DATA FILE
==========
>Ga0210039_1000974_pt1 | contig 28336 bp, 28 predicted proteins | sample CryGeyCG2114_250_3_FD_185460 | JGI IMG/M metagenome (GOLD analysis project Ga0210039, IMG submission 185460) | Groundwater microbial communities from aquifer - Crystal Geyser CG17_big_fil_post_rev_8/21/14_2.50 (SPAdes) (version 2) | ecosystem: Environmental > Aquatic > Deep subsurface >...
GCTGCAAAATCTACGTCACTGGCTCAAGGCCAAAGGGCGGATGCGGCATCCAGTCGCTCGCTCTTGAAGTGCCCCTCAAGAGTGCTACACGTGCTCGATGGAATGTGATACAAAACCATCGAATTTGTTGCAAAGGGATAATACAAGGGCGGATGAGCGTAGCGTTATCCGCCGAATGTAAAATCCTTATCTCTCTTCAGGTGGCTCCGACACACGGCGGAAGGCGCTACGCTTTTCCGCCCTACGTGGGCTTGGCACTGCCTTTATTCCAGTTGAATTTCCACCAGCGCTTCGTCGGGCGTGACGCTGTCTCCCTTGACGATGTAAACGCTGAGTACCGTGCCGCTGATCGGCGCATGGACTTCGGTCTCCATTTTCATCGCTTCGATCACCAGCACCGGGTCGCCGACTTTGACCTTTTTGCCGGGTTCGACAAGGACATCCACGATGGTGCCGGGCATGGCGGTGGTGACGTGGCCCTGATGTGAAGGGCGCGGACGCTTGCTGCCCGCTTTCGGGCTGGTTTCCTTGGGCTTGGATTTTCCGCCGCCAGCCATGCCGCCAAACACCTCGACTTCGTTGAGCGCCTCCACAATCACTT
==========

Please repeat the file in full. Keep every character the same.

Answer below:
>Ga0210039_1000974_pt1 | contig 28336 bp, 28 predicted proteins | sample CryGeyCG2114_250_3_FD_185460 | JGI IMG/M metagenome (GOLD analysis project Ga0210039, IMG submission 185460) | Groundwater microbial communities from aquifer - Crystal Geyser CG17_big_fil_post_rev_8/21/14_2.50 (SPAdes) (version 2) | ecosystem: Environmental > Aquatic > Deep subsurface >...
GCTGCAAAATCTACGTCACTGGCTCAAGGCCAAAGGGCGGATGCGGCATCCAGTCGCTCGCTCTTGAAGTGCCCCTCAAGAGTGCTACACGTGCTCGATGGAATGTGATACAAAACCATCGAATTTGTTGCAAAGGGATAATACAAGGGCGGATGAGCGTAGCGTTATCCGCCGAATGTAAAATCCTTATCTCTCTTCAGGTGGCTCCGACACACGGCGGAAGGCGCTACGCTTTTCCGCCCTACGTGGGCTTGGCACTGCCTTTATTCCAGTTGAATTTCCACCAGCGCTTCGTCGGGCGTGACGCTGTCTCCCTTGACGATGTAAACGCTGAGTACCGTGCCGCTGATCGGCGCATGGACTTCGGTCTCCATTTTCATCGCTTCGATCACCAGCACCGGGTCGCCGACTTTGACCTTTTTGCCGGGTTCGACAAGGACATCCACGATGGTGCCGGGCATGGCGGTGGTGACGTGGCCCTGATGTGAAGGGCGCGGACGCTTGCTGCCCGCTTTCGGGCTGGTTTCCTTGGGCTTGGATTTTCCGCCGCCAGCCATGCCGCCAAACACCTCGACTTCGTTGAGCGCCTCCACAATCACTT